The Shadow Rising Page 121

“Why did you go away?” she mumbled into his chest. “You made me laugh. I remember that. You made her laugh, too. And you rode me on your shoulder.”

“A long story.” He sighed painfully. “I will tell you another time. If you ask. With luck, you'll forget this by morning. It's time for you to go to bed, Elayne.”

He guided her to the door, and she took the opportunity to tug at his mustache again. “Like that,” she said with satisfaction. “I used to pull it just like that.”

“Yes, you did. Can you make it downstairs by yourself?”

“Of course I can.” She gave him her haughtiest stare, but he looked readier than ever to follow her into the hall. To prove there was no need, she walked — carefully — as far as the head of the stairs. He was still frowning at her worriedly from the doorway when she started down.

Luckily she did not stumble until she was out of his sight, but she did walk right by her door and had to come back. Something must have been wrong with that apple jelly; she knew she should not have eaten so much of it. Lini always said . . . She could not remember what it was Lini said, but something about eating too many sweets.

There were two lamps burning in the room, one on the small round table by the bed and the other on the whiteplastered mantel above the brick fireplace. Nynaeve lay stretched out on the bed atop the coverlet, fully dressed. With her elbows stuck out, Elayne noted.

She said the first thing that came into her head. “Rand must think I'm crazy, Thom is a bard, and Berelain isn't my mother after all.” Nynaeve gave her the oddest look. “I am a little dizzy for some reason. A nice boy with sweet brown eyes offered to help me upstairs.”

“I will wager he did,” Nynaeve said, biting off each word. Rising, she came to put an arm around Elayne's shoulders. “Come over here a moment. There's something I think you should see.” It appeared to be a bucket of extra water by the washstand. “Here. We'll both kneel down so you can look.”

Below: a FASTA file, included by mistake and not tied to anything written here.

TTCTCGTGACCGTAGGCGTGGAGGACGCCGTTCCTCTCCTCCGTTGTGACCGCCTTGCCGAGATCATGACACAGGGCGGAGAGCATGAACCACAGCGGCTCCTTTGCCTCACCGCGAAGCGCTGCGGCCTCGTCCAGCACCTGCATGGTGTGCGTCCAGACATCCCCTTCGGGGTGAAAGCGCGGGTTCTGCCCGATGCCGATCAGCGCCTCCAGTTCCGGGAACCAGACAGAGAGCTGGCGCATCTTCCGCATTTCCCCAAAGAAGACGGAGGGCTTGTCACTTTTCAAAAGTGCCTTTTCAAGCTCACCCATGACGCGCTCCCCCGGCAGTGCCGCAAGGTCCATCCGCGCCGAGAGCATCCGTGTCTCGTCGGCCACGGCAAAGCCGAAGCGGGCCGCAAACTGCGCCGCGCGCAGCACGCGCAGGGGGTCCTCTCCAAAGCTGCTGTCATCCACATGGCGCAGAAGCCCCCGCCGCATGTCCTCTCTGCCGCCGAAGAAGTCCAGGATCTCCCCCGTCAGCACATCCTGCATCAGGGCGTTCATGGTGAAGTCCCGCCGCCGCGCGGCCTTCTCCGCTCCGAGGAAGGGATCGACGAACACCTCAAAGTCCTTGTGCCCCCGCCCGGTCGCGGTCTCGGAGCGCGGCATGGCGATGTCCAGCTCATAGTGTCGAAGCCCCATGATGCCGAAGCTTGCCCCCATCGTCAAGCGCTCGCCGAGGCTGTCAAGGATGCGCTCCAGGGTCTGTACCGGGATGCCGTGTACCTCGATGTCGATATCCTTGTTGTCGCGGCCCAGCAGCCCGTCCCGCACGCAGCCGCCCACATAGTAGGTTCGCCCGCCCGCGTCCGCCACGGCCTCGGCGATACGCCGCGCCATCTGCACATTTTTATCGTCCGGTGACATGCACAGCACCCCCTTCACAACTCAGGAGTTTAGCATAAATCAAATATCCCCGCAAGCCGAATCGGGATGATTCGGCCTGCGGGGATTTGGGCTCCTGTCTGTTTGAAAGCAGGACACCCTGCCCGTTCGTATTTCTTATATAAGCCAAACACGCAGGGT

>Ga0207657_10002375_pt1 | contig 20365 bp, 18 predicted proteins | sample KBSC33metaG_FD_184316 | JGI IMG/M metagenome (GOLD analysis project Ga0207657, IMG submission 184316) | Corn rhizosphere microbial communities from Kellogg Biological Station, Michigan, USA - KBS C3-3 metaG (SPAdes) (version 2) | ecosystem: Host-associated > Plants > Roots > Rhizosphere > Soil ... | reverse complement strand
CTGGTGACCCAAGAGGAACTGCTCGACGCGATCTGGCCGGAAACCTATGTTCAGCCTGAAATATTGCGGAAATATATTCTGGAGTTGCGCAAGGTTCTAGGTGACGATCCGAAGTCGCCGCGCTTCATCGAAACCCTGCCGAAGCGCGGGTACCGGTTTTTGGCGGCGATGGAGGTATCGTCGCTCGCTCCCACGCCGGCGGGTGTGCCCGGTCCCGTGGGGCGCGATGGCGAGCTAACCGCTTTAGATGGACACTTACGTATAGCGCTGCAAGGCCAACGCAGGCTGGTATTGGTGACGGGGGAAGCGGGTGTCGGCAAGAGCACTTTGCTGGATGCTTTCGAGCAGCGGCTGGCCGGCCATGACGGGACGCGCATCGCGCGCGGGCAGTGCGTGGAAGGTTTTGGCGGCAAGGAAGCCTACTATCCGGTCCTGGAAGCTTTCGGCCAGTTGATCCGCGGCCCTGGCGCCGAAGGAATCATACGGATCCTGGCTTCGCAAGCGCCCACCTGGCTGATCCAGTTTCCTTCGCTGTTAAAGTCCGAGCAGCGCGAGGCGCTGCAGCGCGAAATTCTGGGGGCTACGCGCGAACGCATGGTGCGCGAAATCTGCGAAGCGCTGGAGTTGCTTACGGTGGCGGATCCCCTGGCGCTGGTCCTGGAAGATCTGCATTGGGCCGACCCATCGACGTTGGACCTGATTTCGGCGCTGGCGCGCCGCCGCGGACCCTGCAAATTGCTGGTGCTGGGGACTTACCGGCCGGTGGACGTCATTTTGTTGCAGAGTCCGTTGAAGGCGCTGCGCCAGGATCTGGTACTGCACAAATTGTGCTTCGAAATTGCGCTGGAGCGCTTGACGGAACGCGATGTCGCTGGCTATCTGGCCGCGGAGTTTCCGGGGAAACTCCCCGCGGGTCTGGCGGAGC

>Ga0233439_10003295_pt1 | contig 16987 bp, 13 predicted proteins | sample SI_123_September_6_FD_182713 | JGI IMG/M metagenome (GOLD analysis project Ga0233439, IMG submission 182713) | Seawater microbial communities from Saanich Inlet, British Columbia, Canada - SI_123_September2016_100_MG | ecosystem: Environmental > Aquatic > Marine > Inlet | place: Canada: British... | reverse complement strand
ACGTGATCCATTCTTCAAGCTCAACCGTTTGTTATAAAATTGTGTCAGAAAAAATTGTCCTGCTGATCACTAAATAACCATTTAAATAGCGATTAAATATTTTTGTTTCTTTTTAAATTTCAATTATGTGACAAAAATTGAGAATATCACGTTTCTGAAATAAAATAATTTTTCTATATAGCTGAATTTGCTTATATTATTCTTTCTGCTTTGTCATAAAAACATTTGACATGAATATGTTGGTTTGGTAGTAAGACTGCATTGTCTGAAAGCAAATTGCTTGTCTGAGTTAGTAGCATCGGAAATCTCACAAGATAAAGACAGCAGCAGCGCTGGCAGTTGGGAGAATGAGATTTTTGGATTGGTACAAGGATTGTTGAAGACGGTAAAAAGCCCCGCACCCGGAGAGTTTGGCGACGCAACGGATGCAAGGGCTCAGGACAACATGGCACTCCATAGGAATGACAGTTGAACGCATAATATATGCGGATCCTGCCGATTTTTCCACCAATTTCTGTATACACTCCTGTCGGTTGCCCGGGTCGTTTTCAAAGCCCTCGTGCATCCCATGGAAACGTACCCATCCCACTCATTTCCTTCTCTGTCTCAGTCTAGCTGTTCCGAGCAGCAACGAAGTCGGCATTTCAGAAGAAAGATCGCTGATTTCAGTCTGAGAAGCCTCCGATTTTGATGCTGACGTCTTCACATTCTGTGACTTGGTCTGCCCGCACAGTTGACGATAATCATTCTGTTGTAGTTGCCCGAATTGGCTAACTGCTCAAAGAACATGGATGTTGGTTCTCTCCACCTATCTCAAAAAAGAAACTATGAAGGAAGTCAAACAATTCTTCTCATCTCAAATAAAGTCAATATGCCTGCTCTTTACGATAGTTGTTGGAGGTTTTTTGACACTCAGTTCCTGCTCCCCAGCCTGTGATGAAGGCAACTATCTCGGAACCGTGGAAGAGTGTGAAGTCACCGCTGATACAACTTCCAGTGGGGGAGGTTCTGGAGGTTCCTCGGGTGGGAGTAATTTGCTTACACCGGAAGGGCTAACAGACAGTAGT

Elayne did, but there was nothing in the bucket but her own reflection in the water, She wondered why she was grinning that way. Then Nynaeve's hand went to the back of her neck, and her head was in the water.

Flailing her hands, she tried to straighten up, but Nynaeve's arm was like an iron bar. You were supposed to hold your breath under water. Elayne knew you were. She just could not remember how. All she could do was flail and gurgle and choke.

Nynaeve hauled her up, water streaming down her face, and she filled her lungs. “How dare — you,” she gasped. “I am — the DaughterHeir of —” She managed to get out one wail before her head went back in with a splash. Seizing the bucket with both hands and pushing did no good. Drumming her feet on the floor did no good. She was going to drown. Nynaeve was going to drown her.

After an Age she was back out in the air again. Sodden strands of hair hung all across her face. “I think,” she said in the steadiest voice she could find, “that I am going to sick up.”

Nynaeve got the big whiteglazed basin down from the washstand just in time, and held Elayne's head while she brought up everything she had ever eaten in her life. A year later — well, hours anyway; it seemed that long — Nynaeve was washing her face and wiping her mouth, bathing her hands and wrists. There was nothing solicitous in her voice, though.

“How could you do this? Whatever possessed you? I might expect a fool man to drink until he can't stand, but you! And tonight.”

“I only had one cup,” Elayne muttered. Even with that young man refilling it, she could not have had more than two. Surely not.

“A cup the size of a pitcher.” Nynaeve sniffed, helping her to her feet. Hauling her, really. “Can you stay awake? I am going to look for Egwene, and I still don't trust myself to get out of Tel'aran'rhiod without someone to wake me.”